Remediation of aqueous systems contaminated with heavy metals is receiving increased attention as their toxic effects to humans and the environment is better understood.
Marvin Warner and co-workers, Pacific Northwest National Laboratory, USA, have used superparamagnetic iron oxide nanoparticles as sorbents for heavy metals in contaminated water systems.
The nanoparticles were functionalized by a facile ligand exchange process which bound affinity ligands, such as thiol and EDTA, onto the nanoparticle surface. These were then applied to river samples spiked with 0.5 ppm of (each) Co, Cu, Ag, Cd, Hg, Tl, and Pb. The researchers found that their functionalized materials generally had higher Kd values, to indicate the more effective capturing and holding of the target species than the comparable commercial counterparts and unfunctionalized iron oxide nanoparticles.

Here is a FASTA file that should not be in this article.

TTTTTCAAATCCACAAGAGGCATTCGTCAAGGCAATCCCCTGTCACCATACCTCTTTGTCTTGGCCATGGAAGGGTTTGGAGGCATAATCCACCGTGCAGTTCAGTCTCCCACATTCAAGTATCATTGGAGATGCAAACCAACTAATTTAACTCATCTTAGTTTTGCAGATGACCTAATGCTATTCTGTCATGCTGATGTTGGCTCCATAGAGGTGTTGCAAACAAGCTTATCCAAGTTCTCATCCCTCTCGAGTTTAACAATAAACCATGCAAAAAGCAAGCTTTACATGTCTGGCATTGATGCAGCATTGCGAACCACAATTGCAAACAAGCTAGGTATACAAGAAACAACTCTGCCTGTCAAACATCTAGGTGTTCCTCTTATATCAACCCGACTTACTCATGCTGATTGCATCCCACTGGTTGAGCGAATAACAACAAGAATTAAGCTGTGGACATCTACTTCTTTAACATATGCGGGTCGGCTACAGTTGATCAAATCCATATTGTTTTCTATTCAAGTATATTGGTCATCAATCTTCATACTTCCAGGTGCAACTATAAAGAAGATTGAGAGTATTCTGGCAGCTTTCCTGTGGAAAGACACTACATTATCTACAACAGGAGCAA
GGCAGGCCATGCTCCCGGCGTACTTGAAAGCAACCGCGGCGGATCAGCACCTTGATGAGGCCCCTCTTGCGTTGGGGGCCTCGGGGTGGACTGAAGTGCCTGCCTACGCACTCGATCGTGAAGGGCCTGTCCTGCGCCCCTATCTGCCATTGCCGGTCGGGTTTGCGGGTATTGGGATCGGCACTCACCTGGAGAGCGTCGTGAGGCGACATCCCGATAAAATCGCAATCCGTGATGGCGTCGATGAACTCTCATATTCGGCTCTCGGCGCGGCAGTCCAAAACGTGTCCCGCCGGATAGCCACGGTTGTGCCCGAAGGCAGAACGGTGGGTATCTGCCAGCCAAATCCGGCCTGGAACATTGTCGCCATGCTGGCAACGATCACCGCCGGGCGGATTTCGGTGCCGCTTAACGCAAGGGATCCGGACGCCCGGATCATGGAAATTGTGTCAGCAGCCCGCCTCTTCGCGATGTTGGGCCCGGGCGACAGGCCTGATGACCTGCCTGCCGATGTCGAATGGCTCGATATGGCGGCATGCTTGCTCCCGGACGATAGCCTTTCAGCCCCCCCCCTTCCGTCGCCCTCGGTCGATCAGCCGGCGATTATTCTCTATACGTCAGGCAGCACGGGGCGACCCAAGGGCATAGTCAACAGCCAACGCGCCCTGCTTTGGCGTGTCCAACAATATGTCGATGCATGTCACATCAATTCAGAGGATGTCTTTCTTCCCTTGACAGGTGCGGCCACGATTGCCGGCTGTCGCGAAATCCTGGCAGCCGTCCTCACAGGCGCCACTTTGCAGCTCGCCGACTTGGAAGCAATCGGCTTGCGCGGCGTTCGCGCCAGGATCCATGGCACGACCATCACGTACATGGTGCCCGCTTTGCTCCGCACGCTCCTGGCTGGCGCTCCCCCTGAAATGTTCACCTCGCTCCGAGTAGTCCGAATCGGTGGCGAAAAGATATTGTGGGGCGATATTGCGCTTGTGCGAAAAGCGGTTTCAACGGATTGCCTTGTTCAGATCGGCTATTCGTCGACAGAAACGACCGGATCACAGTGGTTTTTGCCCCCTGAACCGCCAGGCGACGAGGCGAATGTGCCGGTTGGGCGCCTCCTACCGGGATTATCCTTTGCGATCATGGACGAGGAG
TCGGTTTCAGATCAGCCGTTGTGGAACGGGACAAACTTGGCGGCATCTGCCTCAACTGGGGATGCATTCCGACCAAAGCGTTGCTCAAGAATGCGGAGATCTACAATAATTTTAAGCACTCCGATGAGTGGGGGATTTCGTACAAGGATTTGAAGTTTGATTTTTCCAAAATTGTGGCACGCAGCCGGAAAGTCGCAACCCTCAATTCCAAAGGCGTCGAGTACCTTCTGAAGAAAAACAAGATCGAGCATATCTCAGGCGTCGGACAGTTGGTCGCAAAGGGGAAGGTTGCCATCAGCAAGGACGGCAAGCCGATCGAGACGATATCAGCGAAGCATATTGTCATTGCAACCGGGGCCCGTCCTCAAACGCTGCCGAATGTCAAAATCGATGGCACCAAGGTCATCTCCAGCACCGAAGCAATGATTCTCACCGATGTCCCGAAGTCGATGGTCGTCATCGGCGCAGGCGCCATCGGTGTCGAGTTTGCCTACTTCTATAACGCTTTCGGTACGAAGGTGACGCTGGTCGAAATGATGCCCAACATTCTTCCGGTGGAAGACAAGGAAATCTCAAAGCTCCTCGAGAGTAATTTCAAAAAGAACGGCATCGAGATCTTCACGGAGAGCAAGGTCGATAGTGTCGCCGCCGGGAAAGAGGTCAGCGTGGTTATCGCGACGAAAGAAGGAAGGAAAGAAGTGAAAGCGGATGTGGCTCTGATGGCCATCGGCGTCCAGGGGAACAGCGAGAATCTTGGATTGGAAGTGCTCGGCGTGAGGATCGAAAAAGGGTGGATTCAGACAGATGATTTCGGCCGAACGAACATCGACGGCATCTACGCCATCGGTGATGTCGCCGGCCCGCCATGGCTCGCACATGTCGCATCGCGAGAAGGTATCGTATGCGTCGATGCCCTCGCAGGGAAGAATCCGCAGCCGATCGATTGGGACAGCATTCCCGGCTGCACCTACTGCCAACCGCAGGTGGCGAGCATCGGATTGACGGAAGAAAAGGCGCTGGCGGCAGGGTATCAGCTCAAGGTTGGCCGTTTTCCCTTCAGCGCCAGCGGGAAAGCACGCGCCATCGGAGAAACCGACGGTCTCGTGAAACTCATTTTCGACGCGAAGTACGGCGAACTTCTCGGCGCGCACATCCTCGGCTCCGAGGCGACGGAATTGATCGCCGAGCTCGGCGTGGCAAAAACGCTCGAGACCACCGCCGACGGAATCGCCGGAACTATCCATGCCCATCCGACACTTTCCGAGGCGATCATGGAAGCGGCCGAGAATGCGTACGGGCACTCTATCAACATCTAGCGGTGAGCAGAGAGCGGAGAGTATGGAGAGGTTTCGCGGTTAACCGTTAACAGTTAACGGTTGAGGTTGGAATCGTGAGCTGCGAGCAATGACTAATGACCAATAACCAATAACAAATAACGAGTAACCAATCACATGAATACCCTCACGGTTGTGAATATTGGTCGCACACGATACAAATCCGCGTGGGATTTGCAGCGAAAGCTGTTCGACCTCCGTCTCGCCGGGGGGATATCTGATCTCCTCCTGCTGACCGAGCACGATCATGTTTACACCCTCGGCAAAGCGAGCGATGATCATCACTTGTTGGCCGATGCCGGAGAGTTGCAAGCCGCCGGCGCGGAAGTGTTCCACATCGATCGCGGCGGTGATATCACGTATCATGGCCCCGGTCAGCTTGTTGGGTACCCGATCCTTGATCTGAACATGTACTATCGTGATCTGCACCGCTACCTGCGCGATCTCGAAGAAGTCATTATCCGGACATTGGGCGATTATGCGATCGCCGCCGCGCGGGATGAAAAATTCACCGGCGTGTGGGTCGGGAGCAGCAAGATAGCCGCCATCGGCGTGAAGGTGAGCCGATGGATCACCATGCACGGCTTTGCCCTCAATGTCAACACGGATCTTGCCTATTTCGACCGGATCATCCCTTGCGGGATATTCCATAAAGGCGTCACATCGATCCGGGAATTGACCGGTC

- High-Performance, Superparamagnetic, Nanoparticle-Based Heavy Metal Sorbents for Removal of Contaminants from Natural Waters
C. L. Warner, R. S. Addleman, A. D. Cinson, T. C. Droubay, M. H. Engelhard, M. A. Nash, W. Yantasee, M. G. Warner
ChemSusChem, 2010, 3 (6), 749-757.